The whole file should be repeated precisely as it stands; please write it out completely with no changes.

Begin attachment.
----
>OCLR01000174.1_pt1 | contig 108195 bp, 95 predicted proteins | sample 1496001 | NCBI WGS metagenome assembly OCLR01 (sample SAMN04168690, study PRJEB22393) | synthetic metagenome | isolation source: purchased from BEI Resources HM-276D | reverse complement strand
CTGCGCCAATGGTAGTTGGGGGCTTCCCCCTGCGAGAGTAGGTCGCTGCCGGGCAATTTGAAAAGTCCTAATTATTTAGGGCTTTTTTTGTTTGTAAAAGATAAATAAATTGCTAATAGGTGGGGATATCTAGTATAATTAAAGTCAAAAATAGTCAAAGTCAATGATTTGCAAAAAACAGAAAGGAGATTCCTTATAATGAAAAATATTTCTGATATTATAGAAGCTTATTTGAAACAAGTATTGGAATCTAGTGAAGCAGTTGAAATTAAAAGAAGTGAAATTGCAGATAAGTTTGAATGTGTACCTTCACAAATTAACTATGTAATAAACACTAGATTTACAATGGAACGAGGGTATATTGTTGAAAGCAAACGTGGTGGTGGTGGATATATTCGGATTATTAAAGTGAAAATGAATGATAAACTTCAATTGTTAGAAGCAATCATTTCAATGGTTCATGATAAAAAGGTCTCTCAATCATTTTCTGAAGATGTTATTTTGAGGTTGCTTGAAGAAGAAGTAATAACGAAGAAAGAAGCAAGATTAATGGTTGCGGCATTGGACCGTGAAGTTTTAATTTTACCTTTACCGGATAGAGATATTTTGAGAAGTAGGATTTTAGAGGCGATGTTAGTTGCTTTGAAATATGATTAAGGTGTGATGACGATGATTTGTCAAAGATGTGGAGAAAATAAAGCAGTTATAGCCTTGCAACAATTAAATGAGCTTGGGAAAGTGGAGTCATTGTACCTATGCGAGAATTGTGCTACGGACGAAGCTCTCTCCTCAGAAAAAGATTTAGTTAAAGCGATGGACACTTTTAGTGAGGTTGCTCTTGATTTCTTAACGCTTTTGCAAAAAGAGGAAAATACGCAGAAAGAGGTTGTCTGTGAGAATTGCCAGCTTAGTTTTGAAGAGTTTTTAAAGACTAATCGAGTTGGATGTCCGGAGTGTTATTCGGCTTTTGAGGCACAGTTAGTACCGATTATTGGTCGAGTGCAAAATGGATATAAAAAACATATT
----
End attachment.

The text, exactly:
>OCLR01000174.1_pt1 | contig 108195 bp, 95 predicted proteins | sample 1496001 | NCBI WGS metagenome assembly OCLR01 (sample SAMN04168690, study PRJEB22393) | synthetic metagenome | isolation source: purchased from BEI Resources HM-276D | reverse complement strand
CTGCGCCAATGGTAGTTGGGGGCTTCCCCCTGCGAGAGTAGGTCGCTGCCGGGCAATTTGAAAAGTCCTAATTATTTAGGGCTTTTTTTGTTTGTAAAAGATAAATAAATTGCTAATAGGTGGGGATATCTAGTATAATTAAAGTCAAAAATAGTCAAAGTCAATGATTTGCAAAAAACAGAAAGGAGATTCCTTATAATGAAAAATATTTCTGATATTATAGAAGCTTATTTGAAACAAGTATTGGAATCTAGTGAAGCAGTTGAAATTAAAAGAAGTGAAATTGCAGATAAGTTTGAATGTGTACCTTCACAAATTAACTATGTAATAAACACTAGATTTACAATGGAACGAGGGTATATTGTTGAAAGCAAACGTGGTGGTGGTGGATATATTCGGATTATTAAAGTGAAAATGAATGATAAACTTCAATTGTTAGAAGCAATCATTTCAATGGTTCATGATAAAAAGGTCTCTCAATCATTTTCTGAAGATGTTATTTTGAGGTTGCTTGAAGAAGAAGTAATAACGAAGAAAGAAGCAAGATTAATGGTTGCGGCATTGGACCGTGAAGTTTTAATTTTACCTTTACCGGATAGAGATATTTTGAGAAGTAGGATTTTAGAGGCGATGTTAGTTGCTTTGAAATATGATTAAGGTGTGATGACGATGATTTGTCAAAGATGTGGAGAAAATAAAGCAGTTATAGCCTTGCAACAATTAAATGAGCTTGGGAAAGTGGAGTCATTGTACCTATGCGAGAATTGTGCTACGGACGAAGCTCTCTCCTCAGAAAAAGATTTAGTTAAAGCGATGGACACTTTTAGTGAGGTTGCTCTTGATTTCTTAACGCTTTTGCAAAAAGAGGAAAATACGCAGAAAGAGGTTGTCTGTGAGAATTGCCAGCTTAGTTTTGAAGAGTTTTTAAAGACTAATCGAGTTGGATGTCCGGAGTGTTATTCGGCTTTTGAGGCACAGTTAGTACCGATTATTGGTCGAGTGCAAAATGGATATAAAAAACATATT